Syrian protesters appealed Friday to the many Syrians who have not yet turned against the government to join them in an escalated push for the ouster of President Bashar al-Assad during the holy Muslim month of Ramadan, which will start in the coming days.

Hundreds of thousands of Syrians took to the streets for what has become a weekly ritual of protests after Friday prayers since the uprising began in March. This week, activists dubbed the day “Your silence is killing us,” a reference to the inaction of both the international community and the millions of Syrians they suspect do not back their government but have refrained from joining the protests.

Activists are hoping that Ramadan, during which Muslims fast from dawn to dusk then attend evening prayers after they have eaten, will galvanize the protests by bringing people together in mosques every night and creating fresh opportunities for demonstrations.

The focus of the effort is Damascus, where a growing number of neighborhoods have joined in protests in recent weeks in a sign that the government can no longer count on the capital’s loyalty.

An appeal has been launched on Facebook to mark the first day of Ramadan by occupying Umayad Square in the heart of the city, which would also mark a first for the Syrian uprising. Although there have been massive protests in some cities, Damascus has yet to witness the kind of large-scale gathering that might directly threaten the Assad regime.

A clampdown in the capital in recent days appeared designed to head off potential Ramadan unrest, with more than 1,000 people detained there, 300 of them on Friday alone, according to Rami Abdelrahman of the London-based Syrian Observatory for Human Rights. Witnesses said checkpoints were erected across the city to keep people from protests, mosques that have witnessed protests in the past were forced to close, and several neighborhoods that had emerged as flash points of unrest were sealed off.

More than 150 people were detained in one incident in Midan, the only Damascus neighborhood where protests have regularly taken place since the uprising began, said an activist who attended the protest and uses the nickname Alexander Page to avoid detection. Three people were injured when security forces opened fire, aiming for their legs but not to kill, he said.

Fifteen people were killed nationwide by security forces, according to the Local Coordination Committees, a group that organizes and monitors protests. The death toll was lower than on most previous Fridays, perhaps a sign that the security forces have realized the riskiness of killing people on the eve of Ramadan.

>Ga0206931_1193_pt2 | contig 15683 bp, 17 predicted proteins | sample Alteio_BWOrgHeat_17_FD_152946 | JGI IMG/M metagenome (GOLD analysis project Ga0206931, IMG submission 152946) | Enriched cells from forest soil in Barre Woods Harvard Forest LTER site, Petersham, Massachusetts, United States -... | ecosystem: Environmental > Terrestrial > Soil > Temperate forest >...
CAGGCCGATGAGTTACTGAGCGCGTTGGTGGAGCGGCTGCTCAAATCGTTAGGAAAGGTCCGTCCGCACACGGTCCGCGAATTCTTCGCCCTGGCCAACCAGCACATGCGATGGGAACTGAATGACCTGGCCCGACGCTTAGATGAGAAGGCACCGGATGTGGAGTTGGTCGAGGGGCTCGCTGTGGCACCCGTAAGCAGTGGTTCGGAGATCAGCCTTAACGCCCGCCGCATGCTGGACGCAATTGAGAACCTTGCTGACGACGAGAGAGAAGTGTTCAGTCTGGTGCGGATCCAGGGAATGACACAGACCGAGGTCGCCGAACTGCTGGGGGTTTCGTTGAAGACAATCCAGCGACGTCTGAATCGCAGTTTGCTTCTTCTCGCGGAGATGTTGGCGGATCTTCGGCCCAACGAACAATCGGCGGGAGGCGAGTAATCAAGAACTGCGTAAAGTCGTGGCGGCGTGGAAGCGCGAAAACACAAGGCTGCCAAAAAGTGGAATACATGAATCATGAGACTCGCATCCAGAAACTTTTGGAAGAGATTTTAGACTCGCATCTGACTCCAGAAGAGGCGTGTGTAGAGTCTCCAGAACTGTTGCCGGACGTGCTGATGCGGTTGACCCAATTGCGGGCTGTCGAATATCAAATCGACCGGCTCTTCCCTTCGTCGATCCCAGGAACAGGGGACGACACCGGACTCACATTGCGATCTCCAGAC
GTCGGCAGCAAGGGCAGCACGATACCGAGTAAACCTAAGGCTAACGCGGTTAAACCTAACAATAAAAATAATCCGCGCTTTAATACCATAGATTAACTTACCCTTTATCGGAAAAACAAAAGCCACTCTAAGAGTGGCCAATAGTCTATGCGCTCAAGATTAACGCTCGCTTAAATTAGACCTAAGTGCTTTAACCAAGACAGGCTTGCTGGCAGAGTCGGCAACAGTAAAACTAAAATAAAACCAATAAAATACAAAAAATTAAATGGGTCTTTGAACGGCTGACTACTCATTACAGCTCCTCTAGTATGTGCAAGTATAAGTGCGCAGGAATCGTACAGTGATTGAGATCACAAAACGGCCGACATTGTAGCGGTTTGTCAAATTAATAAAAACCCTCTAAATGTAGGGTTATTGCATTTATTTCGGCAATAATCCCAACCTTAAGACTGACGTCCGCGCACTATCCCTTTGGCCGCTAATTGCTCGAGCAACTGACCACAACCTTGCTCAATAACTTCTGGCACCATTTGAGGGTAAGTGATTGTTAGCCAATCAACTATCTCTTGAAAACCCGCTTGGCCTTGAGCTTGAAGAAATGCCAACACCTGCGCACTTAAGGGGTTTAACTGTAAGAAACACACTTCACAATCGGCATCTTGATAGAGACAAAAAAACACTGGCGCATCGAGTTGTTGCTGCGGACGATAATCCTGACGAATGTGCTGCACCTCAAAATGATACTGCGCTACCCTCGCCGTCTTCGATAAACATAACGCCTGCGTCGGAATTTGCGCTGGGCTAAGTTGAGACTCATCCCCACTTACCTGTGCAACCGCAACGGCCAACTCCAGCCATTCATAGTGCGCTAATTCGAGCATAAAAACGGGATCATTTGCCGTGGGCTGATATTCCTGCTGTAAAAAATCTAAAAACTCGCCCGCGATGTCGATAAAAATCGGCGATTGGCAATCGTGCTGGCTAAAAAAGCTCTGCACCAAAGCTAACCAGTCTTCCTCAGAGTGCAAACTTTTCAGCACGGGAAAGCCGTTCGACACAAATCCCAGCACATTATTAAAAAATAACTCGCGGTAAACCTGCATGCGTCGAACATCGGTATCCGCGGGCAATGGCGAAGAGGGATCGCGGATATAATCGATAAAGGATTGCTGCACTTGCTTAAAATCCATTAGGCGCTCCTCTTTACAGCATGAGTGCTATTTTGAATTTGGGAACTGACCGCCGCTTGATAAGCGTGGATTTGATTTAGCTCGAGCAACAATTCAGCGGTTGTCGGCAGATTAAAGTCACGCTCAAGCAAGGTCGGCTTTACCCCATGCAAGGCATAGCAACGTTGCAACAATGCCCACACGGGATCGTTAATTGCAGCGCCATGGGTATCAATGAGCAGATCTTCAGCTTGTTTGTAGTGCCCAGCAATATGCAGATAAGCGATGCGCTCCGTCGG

Activists say they hope the religious sensitivity of the holy month will deter the government from shooting protesters and will encourage more people to believe it is safe to take to the streets. Deaths in Ramadan would “anger Muslims and provoke some kind of sectarian war,” said Page, interviewed over Skype from Damascus.

Some fear that is the intent of a regime dominated by members of the Alawite minority to which Assad belongs. Others fear that the uprising will be hijacked by religious extremists within the Sunni majority, which has dominated the protests but has also repeatedly asserted its commitment to nonviolent resistance.

Meanwhile, the official Syrian news agency SANA blamed an explosion that damaged an oil pipeline near the western town of Tal Kalakh on “saboteurs” and implied that members of the protest movement were behind it. The bombing “proves that the saboteur groups are linked with foreign plots,” the agency quoted Irrigation Minister George Soumi as saying.

Reports from the eastern town of Deir el-Zour of battles overnight Thursday between defected army soldiers and other branches of the security forces added to the pre-Ramadan tensions. Four people were reported killed overnight, apparently by security forces who tried to enter the town, a staunch center of opposition that has been effectively controlled by protesters for several weeks. But human rights activists who contacted residents of the town said the defections did not appear to be large-scale.